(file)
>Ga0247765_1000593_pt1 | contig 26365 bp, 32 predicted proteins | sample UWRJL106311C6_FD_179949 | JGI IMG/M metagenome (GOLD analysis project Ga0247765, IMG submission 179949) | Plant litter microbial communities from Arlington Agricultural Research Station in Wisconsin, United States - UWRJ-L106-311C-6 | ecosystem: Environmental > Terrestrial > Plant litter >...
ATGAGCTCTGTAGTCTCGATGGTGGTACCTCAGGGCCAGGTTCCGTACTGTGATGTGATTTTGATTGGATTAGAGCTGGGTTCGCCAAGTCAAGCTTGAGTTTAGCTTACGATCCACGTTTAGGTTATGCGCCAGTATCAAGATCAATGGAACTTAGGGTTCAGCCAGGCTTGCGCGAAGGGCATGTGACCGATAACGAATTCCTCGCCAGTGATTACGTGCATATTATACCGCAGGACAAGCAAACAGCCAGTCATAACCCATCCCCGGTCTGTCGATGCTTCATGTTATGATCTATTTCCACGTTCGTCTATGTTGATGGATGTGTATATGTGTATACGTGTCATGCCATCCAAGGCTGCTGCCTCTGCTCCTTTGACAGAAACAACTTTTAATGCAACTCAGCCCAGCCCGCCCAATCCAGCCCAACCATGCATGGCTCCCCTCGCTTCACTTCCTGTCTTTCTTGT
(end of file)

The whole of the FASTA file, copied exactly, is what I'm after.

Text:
>Ga0247765_1000593_pt1 | contig 26365 bp, 32 predicted proteins | sample UWRJL106311C6_FD_179949 | JGI IMG/M metagenome (GOLD analysis project Ga0247765, IMG submission 179949) | Plant litter microbial communities from Arlington Agricultural Research Station in Wisconsin, United States - UWRJ-L106-311C-6 | ecosystem: Environmental > Terrestrial > Plant litter >...
ATGAGCTCTGTAGTCTCGATGGTGGTACCTCAGGGCCAGGTTCCGTACTGTGATGTGATTTTGATTGGATTAGAGCTGGGTTCGCCAAGTCAAGCTTGAGTTTAGCTTACGATCCACGTTTAGGTTATGCGCCAGTATCAAGATCAATGGAACTTAGGGTTCAGCCAGGCTTGCGCGAAGGGCATGTGACCGATAACGAATTCCTCGCCAGTGATTACGTGCATATTATACCGCAGGACAAGCAAACAGCCAGTCATAACCCATCCCCGGTCTGTCGATGCTTCATGTTATGATCTATTTCCACGTTCGTCTATGTTGATGGATGTGTATATGTGTATACGTGTCATGCCATCCAAGGCTGCTGCCTCTGCTCCTTTGACAGAAACAACTTTTAATGCAACTCAGCCCAGCCCGCCCAATCCAGCCCAACCATGCATGGCTCCCCTCGCTTCACTTCCTGTCTTTCTTGT